£300m Brighton hospital scheme takes next step

A £300 million redevelopment of the busiest hospital in Sussex has taken its next step.

Managers at the Royal Sussex County Hospital in Brighton want to give it a makeover by pulling down and replacing its two oldest buildings.

Brighton and Sussex University Hospitals NHS Trust, which runs the hospital, has now approved the outline business case for the plans.

The proposal has been sent to the South East Coast Strategic Health Authority for approval.

If the authority and the Department of Health agrees, the new look hospital could be up and running by 2013.

The aim is for the cost of the scheme to be met through central funding rather than a private finance scheme.

The redevelopment aims to transform the Royal Sussex into a major trauma centre for Sussex and the South East.

It will include a helipad so critically ill patients can be treated more quickly.

There are also plans to transfer the Hurstwood Park brain injuries unit from Haywards Heath to the site.

In a message to staff, trust chief executive Duncan Selbie said: “The Barry and Jubilee Buildings are over 180 and 130 years old respectively.

“Both were completed before X-ray was discovered and they are utterly inadequate for the provision of dignified, safe and modern patient care.

“They contain more than 200 beds for general and elderly medicine, cancer, HIV and infectious diseases.

“We are pouring good money after bad to maintain these buildings to even the most basic standards.

“The move of neurosciences to the Royal Sussex will enable major trauma for the south east to come to Brighton instead of London, and mean we can treat patients with the most difficult and complex conditions in a whole range of specialties much closer to their homes.”

The trust is working closely with Brighton and Hove City Council as it develops a planning application and work will be carried out in phases.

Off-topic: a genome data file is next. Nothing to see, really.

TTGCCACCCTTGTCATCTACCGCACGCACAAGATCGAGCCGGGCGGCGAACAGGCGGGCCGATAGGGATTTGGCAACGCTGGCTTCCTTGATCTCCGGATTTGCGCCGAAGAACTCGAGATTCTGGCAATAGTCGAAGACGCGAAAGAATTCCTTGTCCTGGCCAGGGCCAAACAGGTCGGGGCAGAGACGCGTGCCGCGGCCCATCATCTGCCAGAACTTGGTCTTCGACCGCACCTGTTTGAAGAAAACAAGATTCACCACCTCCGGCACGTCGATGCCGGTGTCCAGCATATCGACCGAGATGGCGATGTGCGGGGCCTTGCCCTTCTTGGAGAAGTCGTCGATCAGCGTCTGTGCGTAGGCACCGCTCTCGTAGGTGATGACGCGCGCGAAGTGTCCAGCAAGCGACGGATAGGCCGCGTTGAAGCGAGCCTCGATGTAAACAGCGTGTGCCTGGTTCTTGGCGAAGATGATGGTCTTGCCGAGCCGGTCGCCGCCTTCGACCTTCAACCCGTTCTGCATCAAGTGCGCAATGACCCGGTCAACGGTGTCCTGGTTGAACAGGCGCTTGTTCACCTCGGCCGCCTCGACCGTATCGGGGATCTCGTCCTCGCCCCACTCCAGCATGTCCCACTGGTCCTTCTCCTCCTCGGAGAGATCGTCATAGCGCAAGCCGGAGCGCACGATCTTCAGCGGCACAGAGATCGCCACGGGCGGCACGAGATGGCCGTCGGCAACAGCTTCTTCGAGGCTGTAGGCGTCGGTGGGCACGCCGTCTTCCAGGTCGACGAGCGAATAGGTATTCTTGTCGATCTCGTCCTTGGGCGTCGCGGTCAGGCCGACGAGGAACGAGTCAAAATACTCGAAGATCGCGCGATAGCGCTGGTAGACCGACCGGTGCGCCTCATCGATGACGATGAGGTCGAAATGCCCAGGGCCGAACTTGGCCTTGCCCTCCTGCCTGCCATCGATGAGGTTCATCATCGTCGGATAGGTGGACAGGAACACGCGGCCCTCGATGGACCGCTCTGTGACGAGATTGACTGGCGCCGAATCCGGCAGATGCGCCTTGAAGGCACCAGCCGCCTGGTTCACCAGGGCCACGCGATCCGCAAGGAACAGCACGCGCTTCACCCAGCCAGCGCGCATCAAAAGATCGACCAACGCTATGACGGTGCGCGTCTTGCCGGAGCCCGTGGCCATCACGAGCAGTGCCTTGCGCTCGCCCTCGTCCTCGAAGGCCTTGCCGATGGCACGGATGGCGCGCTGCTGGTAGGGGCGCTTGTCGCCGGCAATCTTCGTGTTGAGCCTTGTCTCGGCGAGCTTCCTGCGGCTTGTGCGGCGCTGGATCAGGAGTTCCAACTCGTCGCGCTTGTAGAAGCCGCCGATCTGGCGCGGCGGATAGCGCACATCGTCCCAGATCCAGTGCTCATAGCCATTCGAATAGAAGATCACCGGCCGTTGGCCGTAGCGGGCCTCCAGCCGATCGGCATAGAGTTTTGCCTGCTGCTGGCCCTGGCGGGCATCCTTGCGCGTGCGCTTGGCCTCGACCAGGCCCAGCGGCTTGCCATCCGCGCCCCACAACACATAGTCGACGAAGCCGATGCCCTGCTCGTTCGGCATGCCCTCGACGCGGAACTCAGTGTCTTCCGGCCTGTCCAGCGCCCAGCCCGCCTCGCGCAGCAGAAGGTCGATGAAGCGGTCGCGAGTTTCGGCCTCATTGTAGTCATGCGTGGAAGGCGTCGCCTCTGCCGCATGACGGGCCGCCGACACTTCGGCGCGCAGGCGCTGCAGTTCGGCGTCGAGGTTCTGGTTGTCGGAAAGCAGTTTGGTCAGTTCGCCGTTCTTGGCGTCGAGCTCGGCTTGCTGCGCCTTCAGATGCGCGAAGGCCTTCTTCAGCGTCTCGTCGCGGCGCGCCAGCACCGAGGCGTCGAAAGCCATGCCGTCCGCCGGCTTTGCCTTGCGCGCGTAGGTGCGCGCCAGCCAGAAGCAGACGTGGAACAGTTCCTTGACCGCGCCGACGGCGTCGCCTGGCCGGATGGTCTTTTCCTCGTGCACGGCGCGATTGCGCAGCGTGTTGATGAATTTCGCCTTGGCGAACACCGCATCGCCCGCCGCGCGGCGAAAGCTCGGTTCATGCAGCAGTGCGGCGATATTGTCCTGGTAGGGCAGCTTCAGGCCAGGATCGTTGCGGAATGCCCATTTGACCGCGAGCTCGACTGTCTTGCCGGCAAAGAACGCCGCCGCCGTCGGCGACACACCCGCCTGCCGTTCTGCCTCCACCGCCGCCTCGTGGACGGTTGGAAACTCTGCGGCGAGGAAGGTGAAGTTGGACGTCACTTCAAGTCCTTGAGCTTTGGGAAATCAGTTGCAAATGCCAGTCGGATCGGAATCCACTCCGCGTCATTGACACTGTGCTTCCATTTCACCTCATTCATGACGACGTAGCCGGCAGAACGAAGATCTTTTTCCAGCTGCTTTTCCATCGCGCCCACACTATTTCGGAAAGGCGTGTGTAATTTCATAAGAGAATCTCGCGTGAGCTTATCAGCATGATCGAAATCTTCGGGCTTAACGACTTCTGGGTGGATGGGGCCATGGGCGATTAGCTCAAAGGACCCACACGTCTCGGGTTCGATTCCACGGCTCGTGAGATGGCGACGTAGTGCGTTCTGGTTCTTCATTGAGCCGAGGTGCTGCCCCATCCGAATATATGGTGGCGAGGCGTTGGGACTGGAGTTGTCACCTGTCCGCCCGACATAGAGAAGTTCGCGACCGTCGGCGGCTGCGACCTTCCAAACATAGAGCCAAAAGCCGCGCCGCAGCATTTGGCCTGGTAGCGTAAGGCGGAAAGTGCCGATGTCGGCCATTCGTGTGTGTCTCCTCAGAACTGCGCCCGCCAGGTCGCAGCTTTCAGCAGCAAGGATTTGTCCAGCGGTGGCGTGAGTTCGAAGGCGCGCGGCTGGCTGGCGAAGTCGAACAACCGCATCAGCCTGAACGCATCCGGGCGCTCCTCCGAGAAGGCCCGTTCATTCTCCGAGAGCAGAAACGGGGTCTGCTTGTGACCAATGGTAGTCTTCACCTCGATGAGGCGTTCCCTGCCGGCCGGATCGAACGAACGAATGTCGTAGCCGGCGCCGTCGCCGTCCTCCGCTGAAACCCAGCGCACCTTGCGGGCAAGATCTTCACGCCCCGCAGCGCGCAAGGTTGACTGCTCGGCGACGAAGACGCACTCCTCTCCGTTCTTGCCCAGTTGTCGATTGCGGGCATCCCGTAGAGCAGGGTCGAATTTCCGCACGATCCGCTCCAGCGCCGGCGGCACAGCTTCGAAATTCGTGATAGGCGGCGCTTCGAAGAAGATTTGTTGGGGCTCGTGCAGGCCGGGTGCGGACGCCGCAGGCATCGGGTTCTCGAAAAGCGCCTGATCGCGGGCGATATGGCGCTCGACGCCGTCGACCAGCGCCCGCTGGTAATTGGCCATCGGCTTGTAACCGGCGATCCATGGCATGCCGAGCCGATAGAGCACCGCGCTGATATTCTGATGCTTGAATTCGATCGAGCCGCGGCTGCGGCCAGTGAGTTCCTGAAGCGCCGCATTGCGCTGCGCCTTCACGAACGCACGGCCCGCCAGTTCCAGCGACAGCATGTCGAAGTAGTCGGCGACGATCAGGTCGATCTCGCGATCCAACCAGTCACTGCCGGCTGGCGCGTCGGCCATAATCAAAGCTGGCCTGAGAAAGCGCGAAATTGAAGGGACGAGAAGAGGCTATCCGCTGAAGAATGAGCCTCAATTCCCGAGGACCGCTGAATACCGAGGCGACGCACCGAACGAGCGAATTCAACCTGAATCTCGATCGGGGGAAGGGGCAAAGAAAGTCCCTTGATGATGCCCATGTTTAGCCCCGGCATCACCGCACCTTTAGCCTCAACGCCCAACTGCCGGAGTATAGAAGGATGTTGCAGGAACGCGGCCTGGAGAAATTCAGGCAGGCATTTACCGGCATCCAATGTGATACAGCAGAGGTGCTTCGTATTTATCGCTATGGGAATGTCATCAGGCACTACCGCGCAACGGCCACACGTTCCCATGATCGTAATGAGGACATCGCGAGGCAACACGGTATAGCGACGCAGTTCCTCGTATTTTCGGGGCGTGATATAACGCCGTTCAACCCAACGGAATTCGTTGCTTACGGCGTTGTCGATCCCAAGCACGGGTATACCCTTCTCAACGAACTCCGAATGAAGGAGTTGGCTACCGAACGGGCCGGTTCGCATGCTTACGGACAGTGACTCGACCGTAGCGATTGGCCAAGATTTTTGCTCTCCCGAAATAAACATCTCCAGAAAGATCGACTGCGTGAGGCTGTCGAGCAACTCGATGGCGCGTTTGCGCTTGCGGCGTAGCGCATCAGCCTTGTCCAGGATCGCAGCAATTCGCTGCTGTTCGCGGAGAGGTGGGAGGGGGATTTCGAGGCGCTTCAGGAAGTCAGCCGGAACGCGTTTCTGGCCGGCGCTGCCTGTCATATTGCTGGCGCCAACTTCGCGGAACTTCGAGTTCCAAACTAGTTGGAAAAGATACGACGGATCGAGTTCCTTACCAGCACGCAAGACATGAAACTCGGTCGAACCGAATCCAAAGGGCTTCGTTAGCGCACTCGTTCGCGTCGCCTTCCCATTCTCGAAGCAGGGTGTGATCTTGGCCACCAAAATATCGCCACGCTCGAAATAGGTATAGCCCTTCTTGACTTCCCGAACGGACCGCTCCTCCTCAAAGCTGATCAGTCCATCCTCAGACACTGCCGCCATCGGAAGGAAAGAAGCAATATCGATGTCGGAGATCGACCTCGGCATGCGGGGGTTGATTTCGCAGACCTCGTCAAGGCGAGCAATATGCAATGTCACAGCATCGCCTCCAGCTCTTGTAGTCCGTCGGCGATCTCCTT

The development will also include underground car parking spaces to help cope with any increase in patients and visitors.

Comments (2)

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5:49pm Sun 2 Aug 09

Tye says...

So once all the other local hospitals are closed how long will it take "locals" to get into Brighton via the A27 - within the all important "golden hour" that is ALL important?

i think not

upgrade the A27 into a bypass rather than a THROUGH pass
So once all the other local hospitals are closed how long will it take "locals" to get into Brighton via the A27 - within the all important "golden hour" that is ALL important? i think not upgrade the A27 into a bypass rather than a THROUGH pass Tye

10:53pm Sun 2 Aug 09

MrsFreeps says...

I agree Tye, and when all these so called "locals" like me who live in Burgess Hill and would find it a lot easier to use the PRH in Haywards Heath, manage to get through all the traffic, there is a complete lack of parking spaces at The Royal Sussex County, and parking in the roads, even with a disabled badge, finding a space is highly unlikely. Building a new car park as part of the new hospital would be much better and leave Hurstwood Park where it is.
I agree Tye, and when all these so called "locals" like me who live in Burgess Hill and would find it a lot easier to use the PRH in Haywards Heath, manage to get through all the traffic, there is a complete lack of parking spaces at The Royal Sussex County, and parking in the roads, even with a disabled badge, finding a space is highly unlikely. Building a new car park as part of the new hospital would be much better and leave Hurstwood Park where it is. MrsFreeps

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